AFTER THE TALENTED young pianist Marian Nevins married her teacher, Edward MacDowell, in 1884, she decided to devote her life to fostering her husband’s musical career rather than pursuing one of her own. Edward found success as a concert pianist and educator, and at the time of his death in 1908 was considered America’s foremost composer.

In 1907 Marian founded the MacDowell Colony in Peterborough, transforming Hillcrest Farm, the summer home she and Edward had shared, into an artists’ retreat. She was 50 years old at the time, and she would dedicate the next 48 years of her long life to sustaining and growing the institution.

Marian could easily live on the royalties she received from her husband’s compositions, but sustaining the Edward MacDowell Memorial Association (as the Colony was known at the time) was another matter. After the great success of the Association’s outdoor theatrical event, the “Pageant of Peterborough” in August 1910, the national press began paying attention to the organization.

Marian decided she needed to go on tour to raise funds. She perfected her skills on the piano, and in the cold months, when the Colony was shuttered, she traveled throughout the U.S. and into Canada performing recitals of her husband’s works.

Marian was a fine pianist, and she was soon celebrated as the foremost interpreter of Edward’s compositions. At most of her recitals she would deliver a lecture promoting the MacDowell Colony.

Marian’s performance circuit included appearances in front of many of the MacDowell music appreciation clubs that had been established in her husband’s honor beginning in the late 1890s, and to groups of philanthropists who wished to help the Colony thrive. Marian also appeared at many other types of assemblies, including meetings of the local affiliates of the General Federation of Women’s Clubs.

Over her more than 35-year stage career Marian MacDowell was able to sustain the Colony’s operations through the receipts from her hundreds of performances, and through donations from organizations, individuals, and philanthropists. Her arrival in a city or town was celebrated as a notable event, and the details were published in the local newspapers. For example, on March 14, 1937 the “Salt Lake City Tribune” printed a charming photo of Marian with the headline “Distinguished Guest Coming — Mrs. Edward MacDowell, widow of famed composer.” The article explained that she would arrive on March 30 and would be staying with Mrs. P.O. Perkins (no doubt a distinguished lady). She would also meet with other friends in the city and would visit the Marian MacDowell Chapter of the MacDowell Colony League. On March 31 she would deliver one of her famous lecture-recitals to the Salt Lake City Ladies Literary Club.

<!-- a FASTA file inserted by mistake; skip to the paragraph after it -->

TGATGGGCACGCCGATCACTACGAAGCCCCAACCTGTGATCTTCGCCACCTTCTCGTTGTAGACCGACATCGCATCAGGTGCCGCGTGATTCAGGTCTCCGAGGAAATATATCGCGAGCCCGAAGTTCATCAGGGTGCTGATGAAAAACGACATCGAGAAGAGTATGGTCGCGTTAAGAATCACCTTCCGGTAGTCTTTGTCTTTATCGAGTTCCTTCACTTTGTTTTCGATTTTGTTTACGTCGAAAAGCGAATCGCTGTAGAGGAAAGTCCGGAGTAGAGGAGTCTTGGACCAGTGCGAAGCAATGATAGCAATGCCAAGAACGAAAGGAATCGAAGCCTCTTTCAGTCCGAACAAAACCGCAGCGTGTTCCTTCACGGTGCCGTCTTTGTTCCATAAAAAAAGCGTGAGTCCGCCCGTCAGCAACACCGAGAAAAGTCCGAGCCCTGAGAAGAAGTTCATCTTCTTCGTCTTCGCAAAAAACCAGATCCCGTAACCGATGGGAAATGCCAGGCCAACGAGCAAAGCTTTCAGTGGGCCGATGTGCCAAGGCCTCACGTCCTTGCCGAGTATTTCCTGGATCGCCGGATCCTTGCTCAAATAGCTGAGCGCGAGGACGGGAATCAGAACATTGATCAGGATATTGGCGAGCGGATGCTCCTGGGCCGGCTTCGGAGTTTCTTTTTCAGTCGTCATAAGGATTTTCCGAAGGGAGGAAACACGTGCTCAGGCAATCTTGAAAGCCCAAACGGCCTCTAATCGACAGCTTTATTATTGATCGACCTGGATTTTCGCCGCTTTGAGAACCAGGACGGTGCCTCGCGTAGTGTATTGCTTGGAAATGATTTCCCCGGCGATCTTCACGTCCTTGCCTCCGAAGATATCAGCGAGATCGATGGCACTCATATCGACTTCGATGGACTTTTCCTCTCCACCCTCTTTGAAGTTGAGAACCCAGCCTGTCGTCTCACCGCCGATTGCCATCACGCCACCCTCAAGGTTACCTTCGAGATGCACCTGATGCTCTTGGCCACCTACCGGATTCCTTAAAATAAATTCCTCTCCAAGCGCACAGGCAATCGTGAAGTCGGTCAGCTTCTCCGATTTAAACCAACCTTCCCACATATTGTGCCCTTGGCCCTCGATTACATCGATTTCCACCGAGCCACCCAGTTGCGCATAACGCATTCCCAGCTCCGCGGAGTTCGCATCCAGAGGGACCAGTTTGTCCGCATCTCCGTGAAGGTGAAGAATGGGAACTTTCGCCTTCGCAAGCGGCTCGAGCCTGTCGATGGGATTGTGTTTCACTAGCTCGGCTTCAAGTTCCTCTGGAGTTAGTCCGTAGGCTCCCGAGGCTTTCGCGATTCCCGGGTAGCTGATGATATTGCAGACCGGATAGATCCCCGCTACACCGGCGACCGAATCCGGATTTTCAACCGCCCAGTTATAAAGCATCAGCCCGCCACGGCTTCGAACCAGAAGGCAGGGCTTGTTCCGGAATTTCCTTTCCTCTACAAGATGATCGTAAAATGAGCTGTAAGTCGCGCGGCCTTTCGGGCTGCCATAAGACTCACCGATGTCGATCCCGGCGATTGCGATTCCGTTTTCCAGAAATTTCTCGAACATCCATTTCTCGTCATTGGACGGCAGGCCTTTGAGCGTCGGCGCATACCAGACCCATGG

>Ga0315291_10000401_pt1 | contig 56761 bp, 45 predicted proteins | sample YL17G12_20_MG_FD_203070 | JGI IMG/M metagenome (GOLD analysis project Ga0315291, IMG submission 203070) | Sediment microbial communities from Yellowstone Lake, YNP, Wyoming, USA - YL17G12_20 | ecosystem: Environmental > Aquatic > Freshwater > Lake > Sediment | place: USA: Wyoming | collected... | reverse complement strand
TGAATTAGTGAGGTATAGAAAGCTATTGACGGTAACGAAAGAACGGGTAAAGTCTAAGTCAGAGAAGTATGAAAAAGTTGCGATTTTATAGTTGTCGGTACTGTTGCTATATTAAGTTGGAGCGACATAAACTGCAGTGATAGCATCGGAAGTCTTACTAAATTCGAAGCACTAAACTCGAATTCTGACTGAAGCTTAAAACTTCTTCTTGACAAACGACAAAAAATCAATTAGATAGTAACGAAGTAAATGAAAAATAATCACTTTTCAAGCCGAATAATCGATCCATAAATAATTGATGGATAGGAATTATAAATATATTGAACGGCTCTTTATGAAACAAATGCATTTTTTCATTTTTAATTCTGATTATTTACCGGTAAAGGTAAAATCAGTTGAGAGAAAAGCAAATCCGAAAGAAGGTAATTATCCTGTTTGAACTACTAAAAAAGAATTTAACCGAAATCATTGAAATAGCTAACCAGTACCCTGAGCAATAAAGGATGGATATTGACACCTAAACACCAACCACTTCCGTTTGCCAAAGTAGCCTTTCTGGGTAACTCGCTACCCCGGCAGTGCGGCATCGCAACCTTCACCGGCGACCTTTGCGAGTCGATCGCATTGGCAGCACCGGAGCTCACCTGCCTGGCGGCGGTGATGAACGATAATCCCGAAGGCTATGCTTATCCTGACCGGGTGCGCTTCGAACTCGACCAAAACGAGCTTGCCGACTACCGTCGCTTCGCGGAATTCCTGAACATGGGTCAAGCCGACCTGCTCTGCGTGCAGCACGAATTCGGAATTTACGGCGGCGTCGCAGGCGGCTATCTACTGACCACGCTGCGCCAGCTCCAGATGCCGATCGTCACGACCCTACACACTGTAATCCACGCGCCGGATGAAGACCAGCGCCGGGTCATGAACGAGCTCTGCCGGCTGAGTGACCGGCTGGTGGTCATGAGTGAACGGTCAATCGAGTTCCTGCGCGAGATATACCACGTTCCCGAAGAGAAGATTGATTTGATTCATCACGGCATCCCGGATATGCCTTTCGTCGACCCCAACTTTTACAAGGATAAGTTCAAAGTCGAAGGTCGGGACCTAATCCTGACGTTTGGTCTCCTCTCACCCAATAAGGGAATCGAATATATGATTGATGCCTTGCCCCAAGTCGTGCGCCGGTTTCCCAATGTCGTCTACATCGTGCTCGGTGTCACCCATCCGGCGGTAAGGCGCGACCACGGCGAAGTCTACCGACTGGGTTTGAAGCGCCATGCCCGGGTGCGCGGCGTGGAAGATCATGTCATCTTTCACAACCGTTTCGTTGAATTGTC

In 1924 Marian had been awarded the $5,000 Annual Achievement Award from “Pictorial Review” magazine which was given annually to “the American woman who makes the most valuable contribution to American life during the year.” Later in life she would be presented with several other awards in recognition of her contributions to the arts, as well as honorary degrees from the University of New Hampshire, New Jersey State College for Women, and Middlebury College.

Marian managed the MacDowell Colony for 40 years, retiring in 1947 at the age of 90 due to health concerns. She remained engaged in the work of the Colony, and was always full of ideas of how to better serve the creative people who came there for inspiration. An Associated Press writer interviewed Marian in 1949, and wrote “She is still as interested in the colony as a mother in her child’s career … After years of strenuous activity she sits quietly in her chair these days, a slender little lady in a royal purple frock. But the sparkling dark eyes … are as lively as ever and her words pour out in a steady stream of happiness and hope.”

During her late years Marian lived in Los Angeles with her long-time assistant and friend Nina Maud Richardson. She returned each summer to the MacDowell Colony, her true and beloved home. Marian died in Los Angeles on Aug. 23, 1956 at the age of 98. She and Edward MacDowell are buried in the private cemetery on the grounds of the MacDowell Colony.

Next week: The MacDowell Colony flourishes through the decades.

Aurore Eaton is a historian and writer in Manchester, contact her at auroreeaton@aol.com or at www.facebook.com/AuroreEatonWriter.